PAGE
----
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Uber granted two-month London licence

The ride-hailing firm’s existing licence was due to expire on Wednesday.

Uber has been granted a two-month licence in London (Matt Alexander/PA)
Uber has been granted a two-month licence in London (Matt Alexander/PA)

By Neil Lancefield, PA Transport Correspondent

Uber’s right to operate in London has been extended by just two months, Transport for London (TfL) has announced.

The transport body refused to grant the firm a full five-year licence and ordered it to provide “additional material” when it submits its next application.

Uber must also meet “new conditions to ensure passenger safety” as part of its temporary licence, which is believed to be the shortest ever issued by TfL.

It's time the mayor pulled the plug on Uber's immoral operation Licensed Taxi Drivers' Association

In June 2018, Uber was granted a 15-month licence by a judge after it appealed against a TfL decision made the previous September not to renew its licence over safety and security concerns.

These included: the company’s approach to reporting serious criminal offences, how drivers’ medical certificates were obtained, how criminal record checks were carried out and its use of technology which allegedly helped it evade law enforcement officials.

In a statement, TfL claimed its September 2017 decision led to Uber “improving its culture and governance”.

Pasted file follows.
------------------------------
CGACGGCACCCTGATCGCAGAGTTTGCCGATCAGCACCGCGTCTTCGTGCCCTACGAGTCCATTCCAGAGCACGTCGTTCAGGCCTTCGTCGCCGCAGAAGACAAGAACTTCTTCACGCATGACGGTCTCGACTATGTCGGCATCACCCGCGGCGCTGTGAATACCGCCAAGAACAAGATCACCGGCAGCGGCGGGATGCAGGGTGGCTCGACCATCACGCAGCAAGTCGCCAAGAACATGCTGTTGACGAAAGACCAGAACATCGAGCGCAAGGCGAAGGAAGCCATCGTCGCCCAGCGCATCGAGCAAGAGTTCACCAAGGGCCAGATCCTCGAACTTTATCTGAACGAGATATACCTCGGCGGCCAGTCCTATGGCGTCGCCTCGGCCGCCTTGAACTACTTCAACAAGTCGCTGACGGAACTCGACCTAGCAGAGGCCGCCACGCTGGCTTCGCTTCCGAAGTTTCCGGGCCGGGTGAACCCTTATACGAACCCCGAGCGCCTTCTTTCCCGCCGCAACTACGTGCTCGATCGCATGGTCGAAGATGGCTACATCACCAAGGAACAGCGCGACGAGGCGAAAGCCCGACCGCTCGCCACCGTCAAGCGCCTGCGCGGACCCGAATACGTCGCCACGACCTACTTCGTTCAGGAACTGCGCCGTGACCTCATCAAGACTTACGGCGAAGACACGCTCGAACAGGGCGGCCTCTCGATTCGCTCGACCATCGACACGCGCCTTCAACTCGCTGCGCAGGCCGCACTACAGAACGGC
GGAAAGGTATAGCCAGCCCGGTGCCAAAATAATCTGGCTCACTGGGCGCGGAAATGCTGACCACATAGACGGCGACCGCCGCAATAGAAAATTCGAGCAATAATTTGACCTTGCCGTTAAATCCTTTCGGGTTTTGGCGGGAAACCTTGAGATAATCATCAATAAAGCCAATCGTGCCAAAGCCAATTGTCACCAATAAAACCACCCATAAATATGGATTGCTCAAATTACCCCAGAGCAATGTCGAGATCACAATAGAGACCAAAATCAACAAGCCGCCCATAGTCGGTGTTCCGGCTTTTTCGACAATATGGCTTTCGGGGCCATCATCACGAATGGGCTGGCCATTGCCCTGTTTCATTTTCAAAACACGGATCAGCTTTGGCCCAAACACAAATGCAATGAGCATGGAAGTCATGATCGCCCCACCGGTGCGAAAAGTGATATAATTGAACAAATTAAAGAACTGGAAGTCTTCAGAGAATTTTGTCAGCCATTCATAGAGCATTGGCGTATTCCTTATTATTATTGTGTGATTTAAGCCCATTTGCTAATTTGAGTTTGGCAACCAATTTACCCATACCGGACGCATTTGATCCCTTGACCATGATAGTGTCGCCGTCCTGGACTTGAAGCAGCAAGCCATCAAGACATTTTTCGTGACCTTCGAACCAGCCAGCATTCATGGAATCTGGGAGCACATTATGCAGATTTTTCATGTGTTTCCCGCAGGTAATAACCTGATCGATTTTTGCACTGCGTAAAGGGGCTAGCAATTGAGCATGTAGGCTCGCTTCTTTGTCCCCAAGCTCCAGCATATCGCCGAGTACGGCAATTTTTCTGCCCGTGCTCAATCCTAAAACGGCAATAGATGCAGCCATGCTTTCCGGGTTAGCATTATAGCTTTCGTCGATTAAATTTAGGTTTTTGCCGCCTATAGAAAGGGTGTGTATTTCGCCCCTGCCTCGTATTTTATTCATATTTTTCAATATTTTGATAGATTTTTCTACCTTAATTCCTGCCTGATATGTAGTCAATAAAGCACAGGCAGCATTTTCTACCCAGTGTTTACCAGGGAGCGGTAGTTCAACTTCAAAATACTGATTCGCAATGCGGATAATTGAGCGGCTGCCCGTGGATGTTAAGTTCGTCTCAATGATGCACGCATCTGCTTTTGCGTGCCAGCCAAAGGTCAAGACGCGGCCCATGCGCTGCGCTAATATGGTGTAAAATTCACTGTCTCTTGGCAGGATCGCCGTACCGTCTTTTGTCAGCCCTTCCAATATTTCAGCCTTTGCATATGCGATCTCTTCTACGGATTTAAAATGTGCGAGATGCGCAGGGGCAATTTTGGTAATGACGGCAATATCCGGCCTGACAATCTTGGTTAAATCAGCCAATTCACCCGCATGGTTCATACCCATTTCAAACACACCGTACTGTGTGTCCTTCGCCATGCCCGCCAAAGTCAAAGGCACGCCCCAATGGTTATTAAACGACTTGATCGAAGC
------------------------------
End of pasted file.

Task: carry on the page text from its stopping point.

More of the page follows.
It did not specify what “additional material” it has asked the firm to provide for its next application, but said it will “help inform any future licensing decision”.

We will continue to work closely with TfL and provide any additional requested information Uber

A spokesman for London mayor Sadiq Khan, who chairs TfL, said private hire operators must fully comply with strict standards which keep Londoners safe.

He continued: “Sadiq has been crystal clear that in London it doesn’t matter how powerful and how big you are, you must play by the rules.”

Uber’s regional general manager for northern and eastern Europe, Jamie Heywood, said the firm will “continue to work closely with TfL” and provide “any additional requested information”.

He added that a range of new safety features have been introduced to the Uber app in the past two years.

But Steve McNamara, general secretary of the Licensed Taxi Drivers’ Association, which represents black cab drivers, said TfL’s latest decision “clearly shows that the firm have failed their probation and are still a huge threat to public safety”.

He continued: “The granting of the shortest operator’s licence ever shows that the mayor doesn’t trust Uber, and neither should Londoners.

“It’s time the mayor pulled the plug on Uber’s immoral operation for good.”

The GMB union said Uber has had “more chances than a game of Monopoly” and claimed TfL had “simply kicked the can down the road”.

It described the two-month extension as “no good for anyone” as it creates uncertainty for the 45,000 Uber drivers in London and allows the firm to continue to operate an “unsafe model on the streets of London”.

Uber’s short-term licence expires on November 24.

PA

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